A Simple Technique for Cooking Squash
Eating grain-free presents enough challenges, so I try to keep my recipes simple and to-the-point. The less steps in the recipe and the less bowls I dirty the better! That’s not to say that I don’t enjoy occasionally making complex creations in the kitchen, but that is when finals for my online courses aren’t looming… i.e. not right now!
I used this technique for butternut squash a while ago. I recently tried it for acorn squash and, although I had to adjust the cooking time, it worked like a charm!
Crockpot Acorn Squash
Wash and carefully cut your acorn squash in half. This is the hardest part — those buggers are tricky to open! Scoop out the innards. Place the squash cut-side up in a slow cooker, stacking them like in the picture. I could fit 4 halves in my Crockpot. Pour 1/4 inch of water into the bottom of the pot. Don’t let the water get into the squash cavities, though. Cook on HIGH for about 3 hours, until tender. Cool and separate from the skin. Voila! Creamy acorn squash pureé (or mashed acorn squash, whatever you want to call it).
How to Serve Crockpot Acorn Squash
My favorite way to serve crockpot acorn squash pureé? Again, super simple: In a saucepan, I warm the squash with liberal amounts of butter and salt. That’s it! A dash of honey revs up the sweetness, if desired. If I want to spend an extra five minutes, I’ll brown the butter first (how to brown butter).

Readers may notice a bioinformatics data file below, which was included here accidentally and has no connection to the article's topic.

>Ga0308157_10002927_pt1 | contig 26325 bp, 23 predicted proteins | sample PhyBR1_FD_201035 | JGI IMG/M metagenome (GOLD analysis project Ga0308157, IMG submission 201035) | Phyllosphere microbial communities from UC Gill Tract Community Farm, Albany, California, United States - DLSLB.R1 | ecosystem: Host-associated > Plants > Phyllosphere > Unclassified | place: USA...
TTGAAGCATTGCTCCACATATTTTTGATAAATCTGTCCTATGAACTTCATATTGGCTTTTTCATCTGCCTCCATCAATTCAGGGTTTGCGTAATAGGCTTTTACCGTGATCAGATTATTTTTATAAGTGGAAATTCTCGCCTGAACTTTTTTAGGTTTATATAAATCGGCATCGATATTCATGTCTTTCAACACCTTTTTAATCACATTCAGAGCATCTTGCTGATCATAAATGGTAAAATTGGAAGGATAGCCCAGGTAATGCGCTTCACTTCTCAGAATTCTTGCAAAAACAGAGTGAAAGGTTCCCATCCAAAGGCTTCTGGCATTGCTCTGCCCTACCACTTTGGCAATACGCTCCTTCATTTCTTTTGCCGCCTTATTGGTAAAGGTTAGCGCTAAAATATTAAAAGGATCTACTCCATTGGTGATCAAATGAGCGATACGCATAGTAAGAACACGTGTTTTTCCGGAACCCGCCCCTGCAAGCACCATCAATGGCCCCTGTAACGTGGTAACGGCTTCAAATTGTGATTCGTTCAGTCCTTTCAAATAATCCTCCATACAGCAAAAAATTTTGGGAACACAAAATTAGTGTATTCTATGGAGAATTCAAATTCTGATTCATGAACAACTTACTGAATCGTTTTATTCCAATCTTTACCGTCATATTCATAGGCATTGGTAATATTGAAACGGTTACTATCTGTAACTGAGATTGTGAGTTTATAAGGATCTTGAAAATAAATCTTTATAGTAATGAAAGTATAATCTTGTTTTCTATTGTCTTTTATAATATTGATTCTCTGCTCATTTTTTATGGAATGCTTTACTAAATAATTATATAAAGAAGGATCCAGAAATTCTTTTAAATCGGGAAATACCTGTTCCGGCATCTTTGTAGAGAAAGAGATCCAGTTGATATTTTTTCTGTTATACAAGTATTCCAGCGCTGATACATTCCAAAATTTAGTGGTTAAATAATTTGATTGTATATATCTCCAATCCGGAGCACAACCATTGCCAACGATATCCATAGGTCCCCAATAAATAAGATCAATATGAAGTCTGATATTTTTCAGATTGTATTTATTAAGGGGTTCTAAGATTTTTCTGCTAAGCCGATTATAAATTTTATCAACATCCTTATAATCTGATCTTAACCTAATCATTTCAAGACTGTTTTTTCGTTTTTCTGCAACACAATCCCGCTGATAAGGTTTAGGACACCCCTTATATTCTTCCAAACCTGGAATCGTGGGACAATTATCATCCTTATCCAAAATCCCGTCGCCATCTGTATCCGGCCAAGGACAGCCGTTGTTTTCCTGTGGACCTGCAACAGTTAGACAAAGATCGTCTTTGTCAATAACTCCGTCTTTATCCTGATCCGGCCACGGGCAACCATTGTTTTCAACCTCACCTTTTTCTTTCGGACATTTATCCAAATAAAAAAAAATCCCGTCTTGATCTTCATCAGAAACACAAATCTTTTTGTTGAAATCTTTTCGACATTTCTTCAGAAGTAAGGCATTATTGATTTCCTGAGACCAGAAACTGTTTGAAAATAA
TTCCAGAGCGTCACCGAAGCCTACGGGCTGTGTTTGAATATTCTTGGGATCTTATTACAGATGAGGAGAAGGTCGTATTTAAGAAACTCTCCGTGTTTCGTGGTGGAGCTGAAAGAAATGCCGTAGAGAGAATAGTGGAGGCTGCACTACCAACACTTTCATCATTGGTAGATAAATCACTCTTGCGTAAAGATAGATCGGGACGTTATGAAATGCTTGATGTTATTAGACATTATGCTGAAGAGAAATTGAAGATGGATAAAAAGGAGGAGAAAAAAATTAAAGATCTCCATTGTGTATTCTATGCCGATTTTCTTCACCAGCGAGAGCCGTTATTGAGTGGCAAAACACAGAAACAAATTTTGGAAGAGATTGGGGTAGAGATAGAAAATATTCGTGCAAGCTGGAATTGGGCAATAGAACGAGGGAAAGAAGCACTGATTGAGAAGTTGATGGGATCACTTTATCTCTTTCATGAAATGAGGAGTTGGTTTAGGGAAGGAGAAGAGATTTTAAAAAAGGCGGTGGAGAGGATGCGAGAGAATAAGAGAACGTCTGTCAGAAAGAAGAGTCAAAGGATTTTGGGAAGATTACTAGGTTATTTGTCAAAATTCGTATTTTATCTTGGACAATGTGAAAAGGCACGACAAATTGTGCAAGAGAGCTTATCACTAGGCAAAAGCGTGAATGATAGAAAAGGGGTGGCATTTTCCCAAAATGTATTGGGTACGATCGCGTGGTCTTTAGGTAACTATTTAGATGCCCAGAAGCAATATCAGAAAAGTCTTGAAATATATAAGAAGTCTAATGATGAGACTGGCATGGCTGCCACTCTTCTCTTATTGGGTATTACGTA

I am not so lucky, but if you have fresh sage on hand, roughly chop it, brown it in butter, and sprinkle over the golden squash. Pure and rustic elegance!
More Serving Suggestions:
Use crockpot acorn squash for a creamy squash soup
Substitute it for pumpkin in pies or baked goods
Mash with roasted garlic and a bit of yogurt for a creamy dip
Eat well and heal!™
I have some crockpot acorn squash in my fridge now. Do you have any other serving suggestions? What should I try?
shared at: Thank Your Body Thursday, Grateful GAPS
Joy at The Liberated Kitchen
Thanks for sharing on the Grateful GAPS Holiday Blog Hop! I usually do my squash in the oven but the crock pot is a great idea. Since we don’t have anywhere to store squash through the winter we usually end up cooking up huge batches in the fall and then freezing it to use in cooking breads, puddings, etc throughout the year.
Hi Joy! I agree–frozen squash is great to have on hand for all sorts of goodies!
Robin @ Thank Your Body
Such a great method. Man, now I love my crockpot even more! (And that’s saying something.)
Thanks for linking up to Thank Your Body Thursday! Hope you’ll come back this next Thursday! http://www.thankyourbody.com
If I cook them for less time, can I cut out squash chunks?
I don’t know–I find the squash skin keeps the flesh from sitting in the water and getting too soggy.
I too battle UC..I’ve been on GAPS, seriously, for about a month. Before this, 3 months of not being totally committed. How long before you realized you could introduce foods such as butternut squash, zucchini, broccoli, cauliflower, etc without getting diaherra ? Did it take you a while to get your colon healed enough to introduce different foods? Thank you so much for your awesome website…